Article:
areas where power outages are a frequent
"Having a fundamental understanding of your
wattage requirements can prevent you from either overspending or
purchasing a generator that's too small for the job," said Tom Pernice of
Honda Generators product planning.
A good starting point in determining generator size is checking out the
Internet. Honda Power Equipment (www.hondapowerequipment.com/wat.htm.) and
Plano Power Equipment (www.planopower.com/honda/generator_guide.html) list
common wattages for different home appliances.
But these are just starting points-you need to look at your own home's
electrical appliances and setup.
Some loads are easy to determine - a 100-watt light bulb, for example,
uses 100 watts. Ten 100-watt bulbs would require 1,000 watts, or 1
kilowatt (1 "kW"). The power requirements for other household appliances
can be found on the operating manual or on the nameplate.
You also need to look for "starting" watts rather than operating watts.
Freezers, refrigerators, microwaves and gas-furnace fans require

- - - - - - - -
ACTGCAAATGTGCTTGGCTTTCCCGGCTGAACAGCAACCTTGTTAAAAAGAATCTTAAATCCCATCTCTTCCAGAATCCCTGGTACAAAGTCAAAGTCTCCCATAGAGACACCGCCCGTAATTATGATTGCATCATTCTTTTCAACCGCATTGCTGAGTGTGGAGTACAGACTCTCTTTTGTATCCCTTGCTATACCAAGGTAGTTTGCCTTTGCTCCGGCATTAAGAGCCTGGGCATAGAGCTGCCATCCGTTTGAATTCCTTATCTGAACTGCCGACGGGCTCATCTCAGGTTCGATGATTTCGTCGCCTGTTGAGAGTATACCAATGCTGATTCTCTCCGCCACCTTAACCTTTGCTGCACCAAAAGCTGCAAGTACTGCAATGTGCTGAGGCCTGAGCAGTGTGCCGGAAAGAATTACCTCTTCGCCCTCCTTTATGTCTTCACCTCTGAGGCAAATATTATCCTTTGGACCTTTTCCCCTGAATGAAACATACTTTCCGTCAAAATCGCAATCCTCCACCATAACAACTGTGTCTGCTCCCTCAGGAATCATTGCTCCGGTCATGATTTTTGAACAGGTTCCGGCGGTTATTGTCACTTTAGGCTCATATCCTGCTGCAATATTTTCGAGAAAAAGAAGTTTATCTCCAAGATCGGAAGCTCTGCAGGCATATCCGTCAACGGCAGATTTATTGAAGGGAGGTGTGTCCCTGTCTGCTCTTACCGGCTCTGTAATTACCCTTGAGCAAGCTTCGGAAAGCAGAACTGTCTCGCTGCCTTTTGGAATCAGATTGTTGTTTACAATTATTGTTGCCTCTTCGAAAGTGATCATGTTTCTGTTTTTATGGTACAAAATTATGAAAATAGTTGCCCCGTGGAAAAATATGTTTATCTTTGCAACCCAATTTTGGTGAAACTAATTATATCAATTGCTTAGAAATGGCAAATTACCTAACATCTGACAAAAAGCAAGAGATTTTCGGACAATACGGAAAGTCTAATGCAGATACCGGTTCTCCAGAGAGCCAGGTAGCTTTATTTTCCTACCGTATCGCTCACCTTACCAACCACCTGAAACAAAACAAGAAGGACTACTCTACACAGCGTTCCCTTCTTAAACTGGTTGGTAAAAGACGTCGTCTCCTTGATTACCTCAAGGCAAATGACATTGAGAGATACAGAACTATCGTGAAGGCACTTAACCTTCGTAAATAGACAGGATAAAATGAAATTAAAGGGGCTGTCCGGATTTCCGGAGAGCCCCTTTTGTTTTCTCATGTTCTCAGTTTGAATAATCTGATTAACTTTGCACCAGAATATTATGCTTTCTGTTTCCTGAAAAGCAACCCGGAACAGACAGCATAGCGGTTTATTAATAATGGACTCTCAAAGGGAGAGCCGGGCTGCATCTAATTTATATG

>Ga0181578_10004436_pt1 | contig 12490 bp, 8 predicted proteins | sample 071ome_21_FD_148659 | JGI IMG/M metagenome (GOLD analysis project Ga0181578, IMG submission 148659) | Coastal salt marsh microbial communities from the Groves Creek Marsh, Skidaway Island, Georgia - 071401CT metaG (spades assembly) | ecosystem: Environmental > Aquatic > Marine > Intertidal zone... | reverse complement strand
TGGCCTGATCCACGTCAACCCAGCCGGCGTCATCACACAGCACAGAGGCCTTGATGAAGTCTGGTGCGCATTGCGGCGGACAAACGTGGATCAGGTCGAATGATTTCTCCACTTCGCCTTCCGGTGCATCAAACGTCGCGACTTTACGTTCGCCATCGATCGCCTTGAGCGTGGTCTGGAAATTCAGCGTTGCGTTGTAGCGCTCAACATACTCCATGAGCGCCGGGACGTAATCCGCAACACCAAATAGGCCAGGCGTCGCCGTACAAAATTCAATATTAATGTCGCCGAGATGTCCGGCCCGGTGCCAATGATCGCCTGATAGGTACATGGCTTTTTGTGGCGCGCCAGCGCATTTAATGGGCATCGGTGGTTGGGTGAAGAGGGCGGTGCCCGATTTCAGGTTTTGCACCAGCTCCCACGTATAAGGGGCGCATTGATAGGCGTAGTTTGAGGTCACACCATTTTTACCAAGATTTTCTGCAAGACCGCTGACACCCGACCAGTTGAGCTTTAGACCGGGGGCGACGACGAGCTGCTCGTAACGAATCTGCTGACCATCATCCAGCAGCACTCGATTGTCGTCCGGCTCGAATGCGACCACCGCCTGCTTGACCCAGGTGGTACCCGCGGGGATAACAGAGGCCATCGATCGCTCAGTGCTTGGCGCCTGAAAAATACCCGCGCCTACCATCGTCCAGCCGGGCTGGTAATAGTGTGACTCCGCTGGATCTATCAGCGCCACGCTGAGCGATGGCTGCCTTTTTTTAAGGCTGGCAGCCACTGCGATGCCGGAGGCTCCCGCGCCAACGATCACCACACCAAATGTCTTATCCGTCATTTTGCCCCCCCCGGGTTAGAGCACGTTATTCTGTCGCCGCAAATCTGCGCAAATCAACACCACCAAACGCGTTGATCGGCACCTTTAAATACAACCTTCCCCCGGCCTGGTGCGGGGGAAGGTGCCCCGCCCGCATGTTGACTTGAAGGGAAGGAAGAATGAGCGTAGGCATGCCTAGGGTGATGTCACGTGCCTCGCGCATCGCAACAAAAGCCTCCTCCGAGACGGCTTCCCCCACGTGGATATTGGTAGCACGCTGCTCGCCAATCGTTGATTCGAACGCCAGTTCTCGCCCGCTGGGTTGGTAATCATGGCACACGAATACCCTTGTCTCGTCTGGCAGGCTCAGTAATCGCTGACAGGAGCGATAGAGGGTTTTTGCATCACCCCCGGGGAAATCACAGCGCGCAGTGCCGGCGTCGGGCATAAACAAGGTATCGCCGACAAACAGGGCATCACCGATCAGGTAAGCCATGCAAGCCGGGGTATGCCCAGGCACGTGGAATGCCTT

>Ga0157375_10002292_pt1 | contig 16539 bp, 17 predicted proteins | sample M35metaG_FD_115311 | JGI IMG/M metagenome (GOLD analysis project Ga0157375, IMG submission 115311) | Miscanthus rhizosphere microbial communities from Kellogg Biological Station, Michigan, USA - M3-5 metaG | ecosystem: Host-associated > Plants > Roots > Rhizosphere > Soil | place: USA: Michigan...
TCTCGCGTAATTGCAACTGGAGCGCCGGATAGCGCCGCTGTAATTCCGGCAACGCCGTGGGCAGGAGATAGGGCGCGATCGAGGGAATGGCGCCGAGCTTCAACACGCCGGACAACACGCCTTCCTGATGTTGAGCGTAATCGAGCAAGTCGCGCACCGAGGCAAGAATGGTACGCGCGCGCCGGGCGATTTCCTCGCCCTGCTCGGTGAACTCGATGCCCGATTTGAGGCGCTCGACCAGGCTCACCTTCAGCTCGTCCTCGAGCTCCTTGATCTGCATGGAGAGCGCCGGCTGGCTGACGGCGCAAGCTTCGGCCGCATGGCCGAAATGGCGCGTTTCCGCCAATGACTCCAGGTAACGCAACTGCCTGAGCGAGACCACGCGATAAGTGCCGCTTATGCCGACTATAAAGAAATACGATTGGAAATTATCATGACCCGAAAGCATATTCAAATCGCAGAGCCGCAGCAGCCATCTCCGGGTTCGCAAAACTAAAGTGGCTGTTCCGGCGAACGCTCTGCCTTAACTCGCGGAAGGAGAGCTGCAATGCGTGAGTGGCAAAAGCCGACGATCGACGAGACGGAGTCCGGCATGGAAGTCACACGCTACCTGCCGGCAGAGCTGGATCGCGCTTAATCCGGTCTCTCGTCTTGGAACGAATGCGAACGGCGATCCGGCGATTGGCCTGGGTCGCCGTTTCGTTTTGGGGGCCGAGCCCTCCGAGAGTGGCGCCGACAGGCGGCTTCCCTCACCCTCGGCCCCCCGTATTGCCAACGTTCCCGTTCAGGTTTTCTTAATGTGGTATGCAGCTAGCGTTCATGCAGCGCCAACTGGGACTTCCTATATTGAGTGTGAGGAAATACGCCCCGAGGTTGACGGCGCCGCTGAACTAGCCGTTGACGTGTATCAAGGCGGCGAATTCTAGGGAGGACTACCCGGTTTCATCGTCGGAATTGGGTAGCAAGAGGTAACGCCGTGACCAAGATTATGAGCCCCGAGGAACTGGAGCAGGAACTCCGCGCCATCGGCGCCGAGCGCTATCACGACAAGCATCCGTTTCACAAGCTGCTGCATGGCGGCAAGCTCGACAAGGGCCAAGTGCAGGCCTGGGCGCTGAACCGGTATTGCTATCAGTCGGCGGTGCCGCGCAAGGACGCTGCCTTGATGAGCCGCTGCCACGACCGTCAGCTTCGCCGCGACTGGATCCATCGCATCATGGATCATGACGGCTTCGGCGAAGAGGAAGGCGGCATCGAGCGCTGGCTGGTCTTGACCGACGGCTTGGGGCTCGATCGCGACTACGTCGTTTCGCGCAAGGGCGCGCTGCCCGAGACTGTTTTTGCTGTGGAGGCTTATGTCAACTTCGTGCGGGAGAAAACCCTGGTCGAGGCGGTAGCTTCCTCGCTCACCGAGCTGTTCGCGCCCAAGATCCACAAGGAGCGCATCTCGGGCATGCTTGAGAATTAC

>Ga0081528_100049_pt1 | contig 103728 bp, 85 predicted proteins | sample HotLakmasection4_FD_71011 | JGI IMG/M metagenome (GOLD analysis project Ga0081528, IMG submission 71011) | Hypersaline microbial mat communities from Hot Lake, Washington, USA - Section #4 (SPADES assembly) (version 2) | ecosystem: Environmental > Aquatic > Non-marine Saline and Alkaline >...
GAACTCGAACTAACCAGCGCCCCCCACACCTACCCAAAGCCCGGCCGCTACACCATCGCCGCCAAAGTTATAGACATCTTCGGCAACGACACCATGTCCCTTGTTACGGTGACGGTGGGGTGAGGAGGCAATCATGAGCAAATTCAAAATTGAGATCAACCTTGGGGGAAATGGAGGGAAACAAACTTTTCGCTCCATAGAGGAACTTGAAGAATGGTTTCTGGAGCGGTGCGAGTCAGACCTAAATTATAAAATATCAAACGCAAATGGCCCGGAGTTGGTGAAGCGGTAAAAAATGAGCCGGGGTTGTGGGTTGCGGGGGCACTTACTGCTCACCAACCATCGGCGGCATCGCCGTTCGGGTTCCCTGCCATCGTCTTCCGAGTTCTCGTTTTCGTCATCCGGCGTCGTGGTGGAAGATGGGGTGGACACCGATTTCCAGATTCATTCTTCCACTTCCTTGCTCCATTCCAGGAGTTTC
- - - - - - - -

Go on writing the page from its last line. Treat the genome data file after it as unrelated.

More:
considerably more wattage to start then they do to run. Such electrical
appliances require as much as four-times the wattage to get started,
placing a huge load on the generator.
For example, a refrigerator/freezer may require 800 watts to run, but
2,500 watts to start, while a 1/4-hp furnace fan might take 1,600 watts to
startup and 600 watts to run. Turn on the microwave and it can use
2,800watts to get going and 2,000 watts to continue the cycle.
Once you have a list of items you'd like to run when the power goes down,
start adding everything up.
If you want to keep the refrigerator running (2200 starting watts,) a
color TV (300 watts,) and four 100-watt light bulbs (400 watts) - you
would need a 3000-watt generator. Plug in the coffee maker (1700 watts)
without turning off something else, and your generator needs jump to 5,000
Marie, Honda Power Equipment public relations manager, says consumers